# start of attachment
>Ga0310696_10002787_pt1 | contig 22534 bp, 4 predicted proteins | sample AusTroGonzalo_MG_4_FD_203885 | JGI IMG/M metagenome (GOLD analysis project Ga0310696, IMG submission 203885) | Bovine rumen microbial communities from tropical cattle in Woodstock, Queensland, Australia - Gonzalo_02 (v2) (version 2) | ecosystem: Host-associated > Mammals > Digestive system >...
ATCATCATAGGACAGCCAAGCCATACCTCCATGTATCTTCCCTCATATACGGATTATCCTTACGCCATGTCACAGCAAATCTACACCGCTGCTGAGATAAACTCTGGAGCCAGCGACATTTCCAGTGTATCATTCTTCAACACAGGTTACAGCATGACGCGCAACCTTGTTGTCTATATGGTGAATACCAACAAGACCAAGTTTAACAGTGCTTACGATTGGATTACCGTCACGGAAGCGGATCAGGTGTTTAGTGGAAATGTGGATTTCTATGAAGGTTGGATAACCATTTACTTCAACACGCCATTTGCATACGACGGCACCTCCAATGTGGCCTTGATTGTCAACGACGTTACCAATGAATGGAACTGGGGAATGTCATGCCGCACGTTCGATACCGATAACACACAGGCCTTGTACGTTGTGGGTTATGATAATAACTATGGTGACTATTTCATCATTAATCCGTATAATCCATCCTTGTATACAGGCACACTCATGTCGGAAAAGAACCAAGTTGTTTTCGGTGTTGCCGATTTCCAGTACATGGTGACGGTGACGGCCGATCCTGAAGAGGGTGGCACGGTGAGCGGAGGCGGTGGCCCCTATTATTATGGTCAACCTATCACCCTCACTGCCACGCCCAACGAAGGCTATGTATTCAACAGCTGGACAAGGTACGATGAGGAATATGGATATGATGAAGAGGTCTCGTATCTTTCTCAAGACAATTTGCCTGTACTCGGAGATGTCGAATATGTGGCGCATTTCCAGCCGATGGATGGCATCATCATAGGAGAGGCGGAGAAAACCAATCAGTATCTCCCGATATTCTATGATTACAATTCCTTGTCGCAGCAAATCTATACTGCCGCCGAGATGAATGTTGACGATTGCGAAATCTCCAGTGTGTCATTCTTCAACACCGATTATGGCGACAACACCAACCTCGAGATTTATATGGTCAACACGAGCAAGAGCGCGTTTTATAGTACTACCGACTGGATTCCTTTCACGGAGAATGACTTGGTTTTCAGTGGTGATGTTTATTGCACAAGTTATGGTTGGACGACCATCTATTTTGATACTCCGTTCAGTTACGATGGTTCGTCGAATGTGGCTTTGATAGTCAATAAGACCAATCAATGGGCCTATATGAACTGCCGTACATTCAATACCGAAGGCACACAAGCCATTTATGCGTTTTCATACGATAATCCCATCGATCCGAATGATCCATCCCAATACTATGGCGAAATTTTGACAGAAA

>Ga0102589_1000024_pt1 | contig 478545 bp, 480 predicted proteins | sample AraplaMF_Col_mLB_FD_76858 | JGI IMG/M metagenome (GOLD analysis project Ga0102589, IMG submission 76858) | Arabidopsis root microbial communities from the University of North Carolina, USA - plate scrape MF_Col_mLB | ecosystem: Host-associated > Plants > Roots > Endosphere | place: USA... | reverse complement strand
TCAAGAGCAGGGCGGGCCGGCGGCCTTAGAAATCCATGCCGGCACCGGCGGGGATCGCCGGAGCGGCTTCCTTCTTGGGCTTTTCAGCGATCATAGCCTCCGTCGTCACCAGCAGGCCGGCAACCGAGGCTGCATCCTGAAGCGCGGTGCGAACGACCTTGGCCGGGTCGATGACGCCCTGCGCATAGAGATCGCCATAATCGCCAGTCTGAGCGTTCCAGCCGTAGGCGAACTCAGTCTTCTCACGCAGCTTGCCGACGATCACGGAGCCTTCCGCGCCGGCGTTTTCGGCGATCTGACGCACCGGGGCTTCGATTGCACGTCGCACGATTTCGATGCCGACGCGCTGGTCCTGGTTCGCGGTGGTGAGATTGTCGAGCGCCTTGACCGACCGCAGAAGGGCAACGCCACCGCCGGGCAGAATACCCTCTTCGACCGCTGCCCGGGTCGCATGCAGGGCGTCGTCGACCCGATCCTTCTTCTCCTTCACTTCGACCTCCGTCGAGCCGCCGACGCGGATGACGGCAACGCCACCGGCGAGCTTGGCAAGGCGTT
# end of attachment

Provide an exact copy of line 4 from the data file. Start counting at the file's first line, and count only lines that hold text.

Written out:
TCAAGAGCAGGGCGGGCCGGCGGCCTTAGAAATCCATGCCGGCACCGGCGGGGATCGCCGGAGCGGCTTCCTTCTTGGGCTTTTCAGCGATCATAGCCTCCGTCGTCACCAGCAGGCCGGCAACCGAGGCTGCATCCTGAAGCGCGGTGCGAACGACCTTGGCCGGGTCGATGACGCCCTGCGCATAGAGATCGCCATAATCGCCAGTCTGAGCGTTCCAGCCGTAGGCGAACTCAGTCTTCTCACGCAGCTTGCCGACGATCACGGAGCCTTCCGCGCCGGCGTTTTCGGCGATCTGACGCACCGGGGCTTCGATTGCACGTCGCACGATTTCGATGCCGACGCGCTGGTCCTGGTTCGCGGTGGTGAGATTGTCGAGCGCCTTGACCGACCGCAGAAGGGCAACGCCACCGCCGGGCAGAATACCCTCTTCGACCGCTGCCCGGGTCGCATGCAGGGCGTCGTCGACCCGATCCTTCTTCTCCTTCACTTCGACCTCCGTCGAGCCGCCGACGCGGATGACGGCAACGCCACCGGCGAGCTTGGCAAGGCGTT